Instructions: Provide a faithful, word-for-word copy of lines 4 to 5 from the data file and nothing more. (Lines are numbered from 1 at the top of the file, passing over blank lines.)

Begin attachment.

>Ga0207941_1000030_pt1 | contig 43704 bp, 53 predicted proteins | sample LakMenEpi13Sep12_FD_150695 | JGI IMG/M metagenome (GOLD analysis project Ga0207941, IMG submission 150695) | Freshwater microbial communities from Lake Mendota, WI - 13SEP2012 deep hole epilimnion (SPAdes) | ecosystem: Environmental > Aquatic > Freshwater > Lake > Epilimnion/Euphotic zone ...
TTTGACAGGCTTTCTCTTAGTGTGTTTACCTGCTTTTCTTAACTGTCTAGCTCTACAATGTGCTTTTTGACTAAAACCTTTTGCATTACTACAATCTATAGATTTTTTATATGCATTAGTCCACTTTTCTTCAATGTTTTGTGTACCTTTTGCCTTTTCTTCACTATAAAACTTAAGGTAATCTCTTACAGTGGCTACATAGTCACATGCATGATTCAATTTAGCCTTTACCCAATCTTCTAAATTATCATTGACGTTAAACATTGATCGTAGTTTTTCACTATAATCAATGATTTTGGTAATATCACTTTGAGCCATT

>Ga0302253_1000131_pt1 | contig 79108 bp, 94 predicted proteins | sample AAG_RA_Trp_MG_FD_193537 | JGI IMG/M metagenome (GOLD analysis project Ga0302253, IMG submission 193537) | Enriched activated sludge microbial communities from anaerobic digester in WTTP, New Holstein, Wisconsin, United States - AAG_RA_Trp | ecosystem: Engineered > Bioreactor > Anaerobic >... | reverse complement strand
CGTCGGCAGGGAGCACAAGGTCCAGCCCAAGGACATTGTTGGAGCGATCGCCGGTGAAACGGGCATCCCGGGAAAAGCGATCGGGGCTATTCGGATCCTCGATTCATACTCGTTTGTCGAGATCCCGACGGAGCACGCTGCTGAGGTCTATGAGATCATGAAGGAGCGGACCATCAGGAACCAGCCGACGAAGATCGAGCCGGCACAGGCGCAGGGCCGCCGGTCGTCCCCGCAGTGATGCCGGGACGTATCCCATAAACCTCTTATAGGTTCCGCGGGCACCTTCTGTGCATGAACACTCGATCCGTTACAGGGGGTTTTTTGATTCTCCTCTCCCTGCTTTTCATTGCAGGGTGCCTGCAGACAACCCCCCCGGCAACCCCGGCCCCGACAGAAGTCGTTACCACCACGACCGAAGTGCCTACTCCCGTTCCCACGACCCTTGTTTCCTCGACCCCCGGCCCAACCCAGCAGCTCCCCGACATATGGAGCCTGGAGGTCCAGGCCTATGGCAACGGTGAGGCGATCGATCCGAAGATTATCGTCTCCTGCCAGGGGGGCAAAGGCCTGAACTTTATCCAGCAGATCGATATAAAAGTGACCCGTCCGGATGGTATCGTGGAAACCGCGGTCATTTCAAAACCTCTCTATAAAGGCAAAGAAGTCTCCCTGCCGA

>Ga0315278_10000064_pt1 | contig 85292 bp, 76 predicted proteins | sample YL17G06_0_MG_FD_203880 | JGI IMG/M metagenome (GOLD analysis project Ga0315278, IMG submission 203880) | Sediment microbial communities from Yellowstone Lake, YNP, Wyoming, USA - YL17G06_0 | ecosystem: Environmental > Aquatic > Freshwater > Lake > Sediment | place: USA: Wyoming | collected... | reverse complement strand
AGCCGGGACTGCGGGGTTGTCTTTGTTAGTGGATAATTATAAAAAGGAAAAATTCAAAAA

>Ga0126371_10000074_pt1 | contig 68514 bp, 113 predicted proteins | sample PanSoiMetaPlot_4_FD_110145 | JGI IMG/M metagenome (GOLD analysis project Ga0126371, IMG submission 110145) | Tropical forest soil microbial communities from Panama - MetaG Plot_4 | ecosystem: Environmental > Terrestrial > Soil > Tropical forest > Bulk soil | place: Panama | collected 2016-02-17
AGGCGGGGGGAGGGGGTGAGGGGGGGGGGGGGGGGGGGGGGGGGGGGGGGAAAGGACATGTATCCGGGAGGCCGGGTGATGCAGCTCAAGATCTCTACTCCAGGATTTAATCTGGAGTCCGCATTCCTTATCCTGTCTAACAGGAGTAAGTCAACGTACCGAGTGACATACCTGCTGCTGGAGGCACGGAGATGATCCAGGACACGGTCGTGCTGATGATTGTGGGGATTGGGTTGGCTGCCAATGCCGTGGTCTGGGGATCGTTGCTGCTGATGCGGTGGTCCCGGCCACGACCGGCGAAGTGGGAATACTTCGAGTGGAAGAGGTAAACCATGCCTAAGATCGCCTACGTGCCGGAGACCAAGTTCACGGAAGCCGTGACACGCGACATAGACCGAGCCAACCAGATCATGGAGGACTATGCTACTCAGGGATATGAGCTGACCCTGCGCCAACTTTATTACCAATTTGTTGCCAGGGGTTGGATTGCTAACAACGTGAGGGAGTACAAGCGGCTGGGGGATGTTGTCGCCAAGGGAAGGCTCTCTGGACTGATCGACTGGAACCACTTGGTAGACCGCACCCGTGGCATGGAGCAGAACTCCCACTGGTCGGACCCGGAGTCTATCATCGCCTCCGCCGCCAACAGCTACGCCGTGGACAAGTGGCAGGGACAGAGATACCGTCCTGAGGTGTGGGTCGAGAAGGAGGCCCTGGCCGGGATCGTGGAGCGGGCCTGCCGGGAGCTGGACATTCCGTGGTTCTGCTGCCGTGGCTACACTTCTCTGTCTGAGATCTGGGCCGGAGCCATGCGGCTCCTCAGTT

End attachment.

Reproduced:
CGTCGGCAGGGAGCACAAGGTCCAGCCCAAGGACATTGTTGGAGCGATCGCCGGTGAAACGGGCATCCCGGGAAAAGCGATCGGGGCTATTCGGATCCTCGATTCATACTCGTTTGTCGAGATCCCGACGGAGCACGCTGCTGAGGTCTATGAGATCATGAAGGAGCGGACCATCAGGAACCAGCCGACGAAGATCGAGCCGGCACAGGCGCAGGGCCGCCGGTCGTCCCCGCAGTGATGCCGGGACGTATCCCATAAACCTCTTATAGGTTCCGCGGGCACCTTCTGTGCATGAACACTCGATCCGTTACAGGGGGTTTTTTGATTCTCCTCTCCCTGCTTTTCATTGCAGGGTGCCTGCAGACAACCCCCCCGGCAACCCCGGCCCCGACAGAAGTCGTTACCACCACGACCGAAGTGCCTACTCCCGTTCCCACGACCCTTGTTTCCTCGACCCCCGGCCCAACCCAGCAGCTCCCCGACATATGGAGCCTGGAGGTCCAGGCCTATGGCAACGGTGAGGCGATCGATCCGAAGATTATCGTCTCCTGCCAGGGGGGCAAAGGCCTGAACTTTATCCAGCAGATCGATATAAAAGTGACCCGTCCGGATGGTATCGTGGAAACCGCGGTCATTTCAAAACCTCTCTATAAAGGCAAAGAAGTCTCCCTGCCGA

>Ga0315278_10000064_pt1 | contig 85292 bp, 76 predicted proteins | sample YL17G06_0_MG_FD_203880 | JGI IMG/M metagenome (GOLD analysis project Ga0315278, IMG submission 203880) | Sediment microbial communities from Yellowstone Lake, YNP, Wyoming, USA - YL17G06_0 | ecosystem: Environmental > Aquatic > Freshwater > Lake > Sediment | place: USA: Wyoming | collected... | reverse complement strand